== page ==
Losada owns various plots of land, parcelas, from whence they source their wines. This wine is made from 21 different parcelas, selected for their similar clay soils, but their rather different aspects to the sun, and slightly differing micro-climates.  The vines are old, so, as many of you now know, this means fewer bunches but greater richness and depth in the grapes, resulting in richer wines.

The wine’s also had 15 months in oak, but it’s properly handled so that the fruit of the wine is to the fore, with backup in terms of depth and age-ability coming from the French oak, it’s subtle and elegant, like the French themselves!

Ripe, blackberries figure on the nose with some subtle blackberry leaf and wet slate aromas too. There’s a little liquorice as well, and it all goes onto the palate with the addition of a little cracked black pepper spice and on the finish some black chocolate encased in the fruit, rather than the other way round, as in a chocolate liqueur. Really lovely wine.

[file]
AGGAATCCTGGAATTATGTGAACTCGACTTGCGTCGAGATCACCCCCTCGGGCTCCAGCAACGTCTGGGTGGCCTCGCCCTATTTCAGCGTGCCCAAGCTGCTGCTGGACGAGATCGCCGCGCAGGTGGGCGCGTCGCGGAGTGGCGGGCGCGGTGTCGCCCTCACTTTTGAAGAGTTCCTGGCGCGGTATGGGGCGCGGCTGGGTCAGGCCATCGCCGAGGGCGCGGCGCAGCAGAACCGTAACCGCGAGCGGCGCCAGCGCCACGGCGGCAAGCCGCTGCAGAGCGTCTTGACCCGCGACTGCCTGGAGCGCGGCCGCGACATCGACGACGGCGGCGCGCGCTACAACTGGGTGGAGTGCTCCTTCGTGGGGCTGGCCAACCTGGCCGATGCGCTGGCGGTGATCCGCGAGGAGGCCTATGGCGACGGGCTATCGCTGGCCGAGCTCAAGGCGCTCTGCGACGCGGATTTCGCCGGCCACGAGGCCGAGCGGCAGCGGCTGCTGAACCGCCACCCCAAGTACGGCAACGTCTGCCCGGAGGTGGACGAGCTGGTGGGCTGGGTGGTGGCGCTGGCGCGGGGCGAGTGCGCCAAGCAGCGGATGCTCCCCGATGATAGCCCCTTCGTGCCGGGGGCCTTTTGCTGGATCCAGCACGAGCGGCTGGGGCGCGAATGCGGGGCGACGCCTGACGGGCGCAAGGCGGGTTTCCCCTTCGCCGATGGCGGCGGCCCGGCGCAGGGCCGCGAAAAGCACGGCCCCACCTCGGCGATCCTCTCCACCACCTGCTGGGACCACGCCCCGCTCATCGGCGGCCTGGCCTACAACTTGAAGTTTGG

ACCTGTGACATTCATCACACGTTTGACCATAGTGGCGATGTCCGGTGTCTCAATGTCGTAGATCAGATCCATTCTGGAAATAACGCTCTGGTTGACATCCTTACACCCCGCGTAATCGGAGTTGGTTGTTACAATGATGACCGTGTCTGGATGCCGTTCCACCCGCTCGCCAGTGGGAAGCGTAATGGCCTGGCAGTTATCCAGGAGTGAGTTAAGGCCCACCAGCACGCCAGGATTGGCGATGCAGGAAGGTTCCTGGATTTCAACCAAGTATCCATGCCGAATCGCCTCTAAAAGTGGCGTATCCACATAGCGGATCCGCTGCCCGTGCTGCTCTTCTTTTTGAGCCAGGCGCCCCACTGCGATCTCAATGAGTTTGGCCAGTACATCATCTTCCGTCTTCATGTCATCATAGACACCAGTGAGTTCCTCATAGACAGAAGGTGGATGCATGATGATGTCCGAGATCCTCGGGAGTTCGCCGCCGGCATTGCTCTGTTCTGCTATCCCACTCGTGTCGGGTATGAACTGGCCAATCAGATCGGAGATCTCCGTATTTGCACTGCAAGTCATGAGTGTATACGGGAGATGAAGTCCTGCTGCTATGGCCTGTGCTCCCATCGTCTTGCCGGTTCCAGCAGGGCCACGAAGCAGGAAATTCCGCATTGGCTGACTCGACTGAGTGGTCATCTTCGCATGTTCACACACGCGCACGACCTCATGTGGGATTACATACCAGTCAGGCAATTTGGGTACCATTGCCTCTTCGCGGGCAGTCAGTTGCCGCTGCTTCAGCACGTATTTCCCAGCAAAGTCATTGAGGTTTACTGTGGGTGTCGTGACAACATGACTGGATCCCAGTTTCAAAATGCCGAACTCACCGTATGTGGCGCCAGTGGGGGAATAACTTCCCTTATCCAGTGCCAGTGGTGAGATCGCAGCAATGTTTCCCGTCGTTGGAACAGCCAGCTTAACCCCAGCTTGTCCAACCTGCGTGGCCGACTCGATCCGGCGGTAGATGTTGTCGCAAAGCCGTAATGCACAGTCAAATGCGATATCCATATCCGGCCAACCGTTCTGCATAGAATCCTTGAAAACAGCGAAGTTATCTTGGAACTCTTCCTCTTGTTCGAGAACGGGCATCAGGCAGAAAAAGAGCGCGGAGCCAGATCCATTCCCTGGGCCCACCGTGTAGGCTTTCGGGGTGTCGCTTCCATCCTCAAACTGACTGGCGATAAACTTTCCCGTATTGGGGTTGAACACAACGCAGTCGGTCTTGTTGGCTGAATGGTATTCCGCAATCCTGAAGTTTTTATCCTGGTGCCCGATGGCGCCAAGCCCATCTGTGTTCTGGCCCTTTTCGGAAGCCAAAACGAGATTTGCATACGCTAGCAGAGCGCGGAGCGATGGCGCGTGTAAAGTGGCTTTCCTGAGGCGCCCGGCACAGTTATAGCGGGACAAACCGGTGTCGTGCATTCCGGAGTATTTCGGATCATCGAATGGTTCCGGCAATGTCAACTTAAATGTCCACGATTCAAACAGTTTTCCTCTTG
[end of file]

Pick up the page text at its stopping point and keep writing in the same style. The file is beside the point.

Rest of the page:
El Cépon is another wine altogether – a single vineyard wine, made from vines that have seen 50 summers. It’s a beauty, very dark in the glass and looking like it’s brooding! It’s not though, this wine is anxious to get out of the glass giving off a wonderful perfume of violet flowers, some undergrowth, disturbed leaves and wet slate strewn wild herb earth, and oh what lovely fruit. Black plums, the darkest you can find here in Spain with blackberry again and for me a little black cherry too, with that slight liquorice reference on the finish. Cracking wine!

And finally the Losada Godello white wine – a variety which for me, although with different taste and flavour characteristics, easily equals and can surpass Albariño, often considered white wine royalty!